The RAPCON tape transcript contains the following message to the B-52 timed at 0852 CDT by the tower clock (03:52Z): "The UFO is being picked up by the weathers radar also, should be at your 1:00 position 3 mile now." The aircraft responded that they "do not have anything on airborne radar and we are in some pretty thick haze right now and unable to see out that way." The time of this message would be before the 30/180 turn onto the TACAN initial approach fix and so prior to the start of the ASB-9 radar episode discussed here. The file shows that Lt.Marano from FTD made several attempts to get further information from Col.Werlich about the weather radar but was either rebuffed or ignored. It has not proved possible to find information about the characteristics or location of the weather radar involved. Generally one would expect this sort of radar to operate at X-band (similar to the 3 cm airborne radar) or S-band (up to 10 cm). Weather radar is by no means generically inferior to other types of radar, requiring good accuracy and resolution, and most importantly radar height indication as well.

Another puzzle is a report of a rapid unidentified echo on the B-52 gunnery radar. According to the gunner, at some point during the ASB-9 radar episode a target was picked up on the scope of the rearward facing AN/ASG-1gun control radar. It was aft of the aircraft 30 degrees to port of the centre-line (i.e., at about 7 o'clock, behind the left wing) and moved from 1000 to 12,000 yards range in a few seconds (less than 10). It was a "brilliant target". The gunner was impressed by its size and speed, and noted that there was no clutter or other echoes on the scope. Little information is available presently about this radar, but it appears to have been a multilobe tracking radar employing sum-and-difference circuits for ranging and and target following. Probable wavelength would be under 3cm. Azimuth coverage was 320 degrees, 160 degrees left and right of the tail. But there is no reference at all to this incident in the official file and other witnesses have no memory of it.

There is also uncertainty about the role of ground radars in addition to the weather radar. Col. Werlich states that RAPCON at Minot AFB did not detect the UFO at any time, but he observes that "IFF equipment was operating in the airplane. It’s a fairly good size blip. Every time it sweeps it shows the blip. The object would have been covered by the blip." It is unclear whether he is referring to the surveillance radar or the precision approach GCA radar or both. The ADC radar south of Minot "do not remember" seeing any unidentified targets says Werlich, but this is a fairly meaningless statement. FTD's requests for more information on this, and on the RAPCON radars, were no more successful than their requests for details of the weather radar report. Werlich's only response is the inaccurate reassertion that only the B-52 bomb-nav radar was involved. This is very unsatisfactory. Werlich himself indicates that he was denied the technical assistance he requested from SAC to further his investigation, and in the context of SAC's sensitivity about some security implications of the incident this is certainly suspicious.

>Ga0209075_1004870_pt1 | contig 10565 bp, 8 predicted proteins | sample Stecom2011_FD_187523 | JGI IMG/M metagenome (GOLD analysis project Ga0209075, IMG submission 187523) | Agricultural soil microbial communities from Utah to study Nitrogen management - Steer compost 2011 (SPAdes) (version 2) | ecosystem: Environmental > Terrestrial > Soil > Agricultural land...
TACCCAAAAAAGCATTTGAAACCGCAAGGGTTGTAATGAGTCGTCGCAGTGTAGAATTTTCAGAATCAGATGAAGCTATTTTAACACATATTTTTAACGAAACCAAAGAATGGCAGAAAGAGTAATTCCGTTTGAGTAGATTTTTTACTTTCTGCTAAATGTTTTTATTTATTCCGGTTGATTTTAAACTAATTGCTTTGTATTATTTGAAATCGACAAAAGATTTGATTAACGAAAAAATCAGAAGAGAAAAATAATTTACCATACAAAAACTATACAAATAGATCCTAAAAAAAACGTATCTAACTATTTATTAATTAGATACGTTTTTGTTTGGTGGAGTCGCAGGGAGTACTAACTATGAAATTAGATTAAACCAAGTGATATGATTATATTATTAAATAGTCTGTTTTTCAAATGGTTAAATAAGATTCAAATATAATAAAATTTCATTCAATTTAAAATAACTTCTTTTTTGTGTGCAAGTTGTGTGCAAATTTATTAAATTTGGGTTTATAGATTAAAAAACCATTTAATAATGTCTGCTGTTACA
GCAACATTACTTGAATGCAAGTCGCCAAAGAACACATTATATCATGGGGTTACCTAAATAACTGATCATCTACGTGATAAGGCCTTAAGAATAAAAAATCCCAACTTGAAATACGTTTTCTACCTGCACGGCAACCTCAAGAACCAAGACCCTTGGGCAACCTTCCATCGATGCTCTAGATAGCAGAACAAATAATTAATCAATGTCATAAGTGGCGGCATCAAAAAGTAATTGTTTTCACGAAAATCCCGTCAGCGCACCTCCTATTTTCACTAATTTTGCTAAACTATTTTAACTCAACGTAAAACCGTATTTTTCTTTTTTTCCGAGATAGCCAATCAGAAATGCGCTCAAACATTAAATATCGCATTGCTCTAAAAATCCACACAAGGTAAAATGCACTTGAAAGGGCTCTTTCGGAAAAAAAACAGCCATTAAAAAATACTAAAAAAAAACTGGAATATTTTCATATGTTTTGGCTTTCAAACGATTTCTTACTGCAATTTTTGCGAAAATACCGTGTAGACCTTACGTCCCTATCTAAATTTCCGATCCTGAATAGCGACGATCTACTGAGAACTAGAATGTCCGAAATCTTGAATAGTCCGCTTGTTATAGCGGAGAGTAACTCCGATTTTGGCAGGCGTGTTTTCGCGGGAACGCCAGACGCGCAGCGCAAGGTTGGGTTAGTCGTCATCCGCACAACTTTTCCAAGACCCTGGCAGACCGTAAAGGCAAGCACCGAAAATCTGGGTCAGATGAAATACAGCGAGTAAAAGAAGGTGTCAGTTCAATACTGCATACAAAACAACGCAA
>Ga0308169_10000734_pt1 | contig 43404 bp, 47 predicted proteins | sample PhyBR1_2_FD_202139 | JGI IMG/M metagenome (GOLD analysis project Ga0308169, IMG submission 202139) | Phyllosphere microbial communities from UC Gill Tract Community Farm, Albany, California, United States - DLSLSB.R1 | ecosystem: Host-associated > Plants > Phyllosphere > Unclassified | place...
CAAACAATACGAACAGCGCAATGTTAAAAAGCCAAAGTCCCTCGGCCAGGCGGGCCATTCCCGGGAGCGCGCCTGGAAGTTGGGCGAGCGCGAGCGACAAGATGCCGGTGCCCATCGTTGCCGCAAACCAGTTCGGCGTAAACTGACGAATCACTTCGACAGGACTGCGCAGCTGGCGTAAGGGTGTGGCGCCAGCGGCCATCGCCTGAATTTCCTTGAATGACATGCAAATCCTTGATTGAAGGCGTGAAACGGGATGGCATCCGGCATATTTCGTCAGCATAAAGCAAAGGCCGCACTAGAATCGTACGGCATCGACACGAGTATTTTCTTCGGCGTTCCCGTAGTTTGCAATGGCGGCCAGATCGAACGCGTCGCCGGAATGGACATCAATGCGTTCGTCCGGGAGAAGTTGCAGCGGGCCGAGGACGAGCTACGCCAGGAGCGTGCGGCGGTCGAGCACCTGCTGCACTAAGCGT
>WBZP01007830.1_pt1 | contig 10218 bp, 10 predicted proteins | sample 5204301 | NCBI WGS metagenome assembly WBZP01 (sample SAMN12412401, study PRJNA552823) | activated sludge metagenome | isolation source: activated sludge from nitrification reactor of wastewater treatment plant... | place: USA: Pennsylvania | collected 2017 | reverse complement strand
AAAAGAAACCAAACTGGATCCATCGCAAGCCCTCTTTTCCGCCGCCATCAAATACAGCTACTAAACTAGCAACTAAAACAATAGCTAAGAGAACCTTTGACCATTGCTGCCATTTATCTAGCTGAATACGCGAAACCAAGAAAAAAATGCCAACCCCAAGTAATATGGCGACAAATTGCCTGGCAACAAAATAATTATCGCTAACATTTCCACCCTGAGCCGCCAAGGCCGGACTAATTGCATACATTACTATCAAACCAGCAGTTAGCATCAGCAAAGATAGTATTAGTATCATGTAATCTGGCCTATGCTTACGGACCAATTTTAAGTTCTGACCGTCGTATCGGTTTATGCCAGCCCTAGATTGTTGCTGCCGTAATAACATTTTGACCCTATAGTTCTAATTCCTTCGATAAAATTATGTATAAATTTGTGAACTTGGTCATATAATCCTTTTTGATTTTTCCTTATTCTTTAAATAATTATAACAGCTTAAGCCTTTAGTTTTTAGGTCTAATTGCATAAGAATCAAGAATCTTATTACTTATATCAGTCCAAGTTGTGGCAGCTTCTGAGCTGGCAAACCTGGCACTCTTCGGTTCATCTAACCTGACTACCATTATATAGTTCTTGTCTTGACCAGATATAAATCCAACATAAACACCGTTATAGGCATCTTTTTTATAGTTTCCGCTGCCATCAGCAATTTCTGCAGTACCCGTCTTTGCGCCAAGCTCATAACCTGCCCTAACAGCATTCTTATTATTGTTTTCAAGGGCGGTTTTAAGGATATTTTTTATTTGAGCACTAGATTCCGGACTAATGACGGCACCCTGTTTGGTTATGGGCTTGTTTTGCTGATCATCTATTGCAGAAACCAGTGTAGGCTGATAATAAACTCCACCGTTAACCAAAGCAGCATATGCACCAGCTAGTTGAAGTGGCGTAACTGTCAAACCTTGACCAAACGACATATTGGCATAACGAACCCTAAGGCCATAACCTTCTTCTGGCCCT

It has been possible to find the following information on radars operational the the Air Defence Command SAGE [Semi Automated Ground Environment] radar site 16 miles S of Minot in October 1968:

FPS-26 Height Finder
2 x 2.5Mw
pw 4.5mS
pps 333-328?
5.4-5.9GHz
Made by AVCO. Dual Channel at 2.5 Mw each or one channel at 5Mw. SAC 42A Klystron.

FPS-26A Height Finder
2 x 2.5Mw
pw 4.5mS
pps 333-328?
5.4-5.9GHz
Made by AVCO. Said to be similar to FPS-26 with extra ECCM features.

FPS-27 Air Surveillance
15Mw
pw 6mS
pps 333
2322- 2670 MHz
Made by Westinghouse. Stacked beam system using 10 vertical beams.

Note the "diversity operation" of the heightfinders - two transmitters of 2.5MW each are operated in tandem with the pulse repetition rate slightly out of phase and the delayed signals recombined at the receiver to give an effective 5MW peak power.

All these radars were also part of the ADC "Frequency Diversity Radar Program". Frequency diversity means that as well as being slightly delayed, multiple channels are assigned slightly different frequencies - usually about 5% or less - which increases probability of detection by receiving different scattering patterns from a single target. The SNR increases like the square root of the number of channels and the practical range performance similarly. Whether this freq diversity applies to all 10 of the surveillance beams isn't certain. The vertical stack probably also gives the FPS-27 a heightfinding capability as well.

Note that the range dimension of the resolution cell, in the surveillance set in particular, is quite poor at 6 microsec., about 0.5NM (0.38NM for the heightfinders). No information is available on beam width. The surveillance peak power of 15MWatt converts to a mean power of 30kW, so this is a powerful transmitter designed for long range. The unambiguous range allowed by the interpulse time would be about 240NM.

A target at the altitudes indicated near Minot should have been above the ADC radar horizon out to a range of well over 100 miles if the ADC antenna is about the same height ASL.